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Title: Differential tetraspanin expression in monocyte subsets may regulate the formation of multinucleated giant cells
Author: Champion, Thomas
ISNI:       0000 0004 5989 3202
Awarding Body: University of Sheffield
Current Institution: University of Sheffield
Date of Award: 2016
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Monocytes are able to undergo homotypic fusion to produce different types of multinucleated giant cells in response to infection (Langhans giant cells in tuberculosis) or rejection of foreign bodies (foreign body giant cells on medical implants). Monocytes exist as a heterogeneous population consisting of three subsets: ~85% classical, ~5% intermediate and ~10% nonclassical at steady state. However, during tuberculosis, the circulating populations of intermediate and nonclassical monocytes increase, suggesting they may play a role in the disease outcome. Monocyte fusion is a highly coordinated and complex process requiring the upregulation and expression of multiple proteins to carry out fusion. Tetraspanins are a family of membrane proteins that associate with partner proteins and other tetraspanins to form a tetraspanin enriched microdomain. Tetraspanins have been shown to associate with fusion proteins and it has been suggested that they play a role in coordinating homotypic monocyte fusion. In this study, peripheral human monocytes were purified by FACS into classical (CD14++CD16-), intermediate (CD14++CD16+) and non-classical (CD14+CD16++) monocytes. Monocyte subsets were induced to fuse using concanavalin A (ConA) and we showed the intermediate monocytes were able to fuse faster and form significantly larger giant cell types. Furthermore, when antibodies targeting CD9, CD53, CD63 and CD151 were added, only the intermediate monocytes showed any inhibition of fusion. A flow cytometry panel was used to report on the expression of 7 tetraspanins (CD9, CD37, CD53, CD63, CD81, CD82 & CD151) on the surface of monocytes before and after addition of ConA. We found that freshly isolated intermediate monocytes are particularly tetraspanin abundant. After 4hrs of culture in ConA, the subsets all show a significantly decreased expression of CD37, CD53 and CD82. We also identified a small population of CD9High Cl that also expressed higher levels of CD63, CD81 and CD151 compared to CD9Low. However, the CD9High Cl did not show any greater potential to fuse and its role in immunity remains unknown.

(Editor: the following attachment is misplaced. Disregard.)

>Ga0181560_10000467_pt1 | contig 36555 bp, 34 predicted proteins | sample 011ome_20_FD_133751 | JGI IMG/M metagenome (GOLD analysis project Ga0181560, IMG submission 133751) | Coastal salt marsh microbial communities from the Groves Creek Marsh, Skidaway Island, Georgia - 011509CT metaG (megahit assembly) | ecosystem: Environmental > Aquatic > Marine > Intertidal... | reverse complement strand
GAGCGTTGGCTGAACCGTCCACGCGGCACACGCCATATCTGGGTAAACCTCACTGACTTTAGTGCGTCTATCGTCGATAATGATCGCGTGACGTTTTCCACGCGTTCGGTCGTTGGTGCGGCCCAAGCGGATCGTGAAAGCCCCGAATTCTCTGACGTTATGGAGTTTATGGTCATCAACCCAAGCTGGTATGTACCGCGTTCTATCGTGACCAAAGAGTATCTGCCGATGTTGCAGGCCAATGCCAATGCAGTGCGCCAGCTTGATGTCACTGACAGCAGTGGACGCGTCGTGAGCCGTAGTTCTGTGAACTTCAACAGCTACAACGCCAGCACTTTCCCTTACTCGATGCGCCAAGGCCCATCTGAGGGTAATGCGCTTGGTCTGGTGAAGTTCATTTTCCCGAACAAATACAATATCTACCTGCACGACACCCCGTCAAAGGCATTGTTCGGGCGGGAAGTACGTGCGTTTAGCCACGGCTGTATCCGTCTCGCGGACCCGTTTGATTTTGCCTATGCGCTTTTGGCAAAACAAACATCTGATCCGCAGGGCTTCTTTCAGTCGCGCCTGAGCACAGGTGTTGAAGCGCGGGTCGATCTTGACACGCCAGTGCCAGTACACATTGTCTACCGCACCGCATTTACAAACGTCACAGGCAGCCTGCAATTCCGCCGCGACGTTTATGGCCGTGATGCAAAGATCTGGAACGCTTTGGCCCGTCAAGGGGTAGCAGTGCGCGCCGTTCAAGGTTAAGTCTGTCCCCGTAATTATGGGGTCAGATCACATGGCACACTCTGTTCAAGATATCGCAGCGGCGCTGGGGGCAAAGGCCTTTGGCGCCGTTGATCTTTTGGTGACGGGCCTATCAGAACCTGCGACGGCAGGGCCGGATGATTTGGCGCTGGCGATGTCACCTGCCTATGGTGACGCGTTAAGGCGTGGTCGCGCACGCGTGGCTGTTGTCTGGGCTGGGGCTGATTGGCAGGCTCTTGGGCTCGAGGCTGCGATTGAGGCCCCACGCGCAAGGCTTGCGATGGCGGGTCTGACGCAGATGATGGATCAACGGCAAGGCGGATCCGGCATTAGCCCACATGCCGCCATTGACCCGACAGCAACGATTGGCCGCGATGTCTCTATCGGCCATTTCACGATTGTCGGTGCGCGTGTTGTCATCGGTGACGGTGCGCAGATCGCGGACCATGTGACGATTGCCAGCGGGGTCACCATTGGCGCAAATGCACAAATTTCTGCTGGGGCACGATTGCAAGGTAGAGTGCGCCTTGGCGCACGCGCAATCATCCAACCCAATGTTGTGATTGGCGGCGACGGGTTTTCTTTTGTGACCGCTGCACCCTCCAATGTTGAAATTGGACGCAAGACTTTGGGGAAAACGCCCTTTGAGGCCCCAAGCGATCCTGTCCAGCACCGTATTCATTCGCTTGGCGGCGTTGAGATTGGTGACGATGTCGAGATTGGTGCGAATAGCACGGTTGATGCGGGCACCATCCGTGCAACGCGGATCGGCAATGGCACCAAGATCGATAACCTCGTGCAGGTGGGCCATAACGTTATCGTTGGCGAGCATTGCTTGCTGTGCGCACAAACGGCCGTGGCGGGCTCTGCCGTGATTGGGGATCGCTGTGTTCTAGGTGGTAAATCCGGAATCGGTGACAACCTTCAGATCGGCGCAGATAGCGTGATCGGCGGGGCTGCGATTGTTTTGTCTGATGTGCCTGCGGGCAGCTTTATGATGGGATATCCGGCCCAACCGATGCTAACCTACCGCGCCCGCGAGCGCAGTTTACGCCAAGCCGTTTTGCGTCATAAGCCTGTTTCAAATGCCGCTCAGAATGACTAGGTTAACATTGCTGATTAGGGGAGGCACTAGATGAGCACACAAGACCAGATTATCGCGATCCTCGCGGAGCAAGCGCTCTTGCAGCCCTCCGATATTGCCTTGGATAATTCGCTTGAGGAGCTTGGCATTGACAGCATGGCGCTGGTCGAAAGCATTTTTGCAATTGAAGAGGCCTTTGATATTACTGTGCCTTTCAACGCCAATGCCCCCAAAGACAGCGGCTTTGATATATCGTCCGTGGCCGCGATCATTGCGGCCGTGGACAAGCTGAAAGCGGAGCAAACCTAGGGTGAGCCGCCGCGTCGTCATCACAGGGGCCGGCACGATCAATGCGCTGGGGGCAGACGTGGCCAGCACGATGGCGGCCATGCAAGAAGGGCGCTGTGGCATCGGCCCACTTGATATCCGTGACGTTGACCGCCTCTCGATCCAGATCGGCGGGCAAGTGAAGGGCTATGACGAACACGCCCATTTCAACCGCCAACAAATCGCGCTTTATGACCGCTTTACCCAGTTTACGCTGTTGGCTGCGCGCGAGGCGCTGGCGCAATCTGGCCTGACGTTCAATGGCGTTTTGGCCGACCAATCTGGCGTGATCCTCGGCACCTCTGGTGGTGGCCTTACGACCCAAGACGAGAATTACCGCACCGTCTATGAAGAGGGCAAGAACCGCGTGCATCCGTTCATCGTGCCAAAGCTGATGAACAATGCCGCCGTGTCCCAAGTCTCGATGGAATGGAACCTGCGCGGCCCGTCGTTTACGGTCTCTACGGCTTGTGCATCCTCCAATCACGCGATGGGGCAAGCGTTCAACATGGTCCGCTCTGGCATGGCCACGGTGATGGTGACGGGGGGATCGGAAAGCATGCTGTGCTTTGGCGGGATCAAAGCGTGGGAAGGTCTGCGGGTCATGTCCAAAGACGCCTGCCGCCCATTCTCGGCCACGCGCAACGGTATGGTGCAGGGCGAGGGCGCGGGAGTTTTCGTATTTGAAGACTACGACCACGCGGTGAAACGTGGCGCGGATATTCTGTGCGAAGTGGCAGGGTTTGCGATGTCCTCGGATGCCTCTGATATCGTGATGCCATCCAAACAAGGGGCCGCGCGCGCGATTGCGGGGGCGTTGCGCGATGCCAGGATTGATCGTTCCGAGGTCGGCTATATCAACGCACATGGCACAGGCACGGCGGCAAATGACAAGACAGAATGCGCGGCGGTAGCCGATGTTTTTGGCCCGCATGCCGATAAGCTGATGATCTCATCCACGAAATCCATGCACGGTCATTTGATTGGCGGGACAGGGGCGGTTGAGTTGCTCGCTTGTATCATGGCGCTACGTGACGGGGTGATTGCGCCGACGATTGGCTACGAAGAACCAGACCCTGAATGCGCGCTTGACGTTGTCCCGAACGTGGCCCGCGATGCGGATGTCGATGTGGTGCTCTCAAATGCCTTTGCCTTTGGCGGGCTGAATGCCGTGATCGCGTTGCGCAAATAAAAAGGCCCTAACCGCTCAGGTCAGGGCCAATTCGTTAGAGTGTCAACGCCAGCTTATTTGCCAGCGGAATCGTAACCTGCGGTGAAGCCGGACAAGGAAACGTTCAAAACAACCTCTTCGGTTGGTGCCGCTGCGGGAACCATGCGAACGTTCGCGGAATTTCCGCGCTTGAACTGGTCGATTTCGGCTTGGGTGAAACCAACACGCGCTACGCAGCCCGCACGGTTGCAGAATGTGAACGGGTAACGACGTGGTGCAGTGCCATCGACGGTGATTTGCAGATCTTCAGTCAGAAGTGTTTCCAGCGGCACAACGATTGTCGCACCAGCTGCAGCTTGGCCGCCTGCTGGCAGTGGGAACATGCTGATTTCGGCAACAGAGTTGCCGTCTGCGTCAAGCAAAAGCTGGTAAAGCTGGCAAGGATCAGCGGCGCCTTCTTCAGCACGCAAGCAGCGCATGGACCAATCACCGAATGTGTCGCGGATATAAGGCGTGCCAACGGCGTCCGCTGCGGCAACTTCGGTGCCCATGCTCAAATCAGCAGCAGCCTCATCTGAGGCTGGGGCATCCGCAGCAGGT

Supervisor: Monk, Pete ; Partridge, Lynda ; Wong, Siew Cheng Sponsor: Not available
Qualification Name: Thesis (Ph.D.) Qualification Level: Doctoral
EThOS ID:  DOI: Not available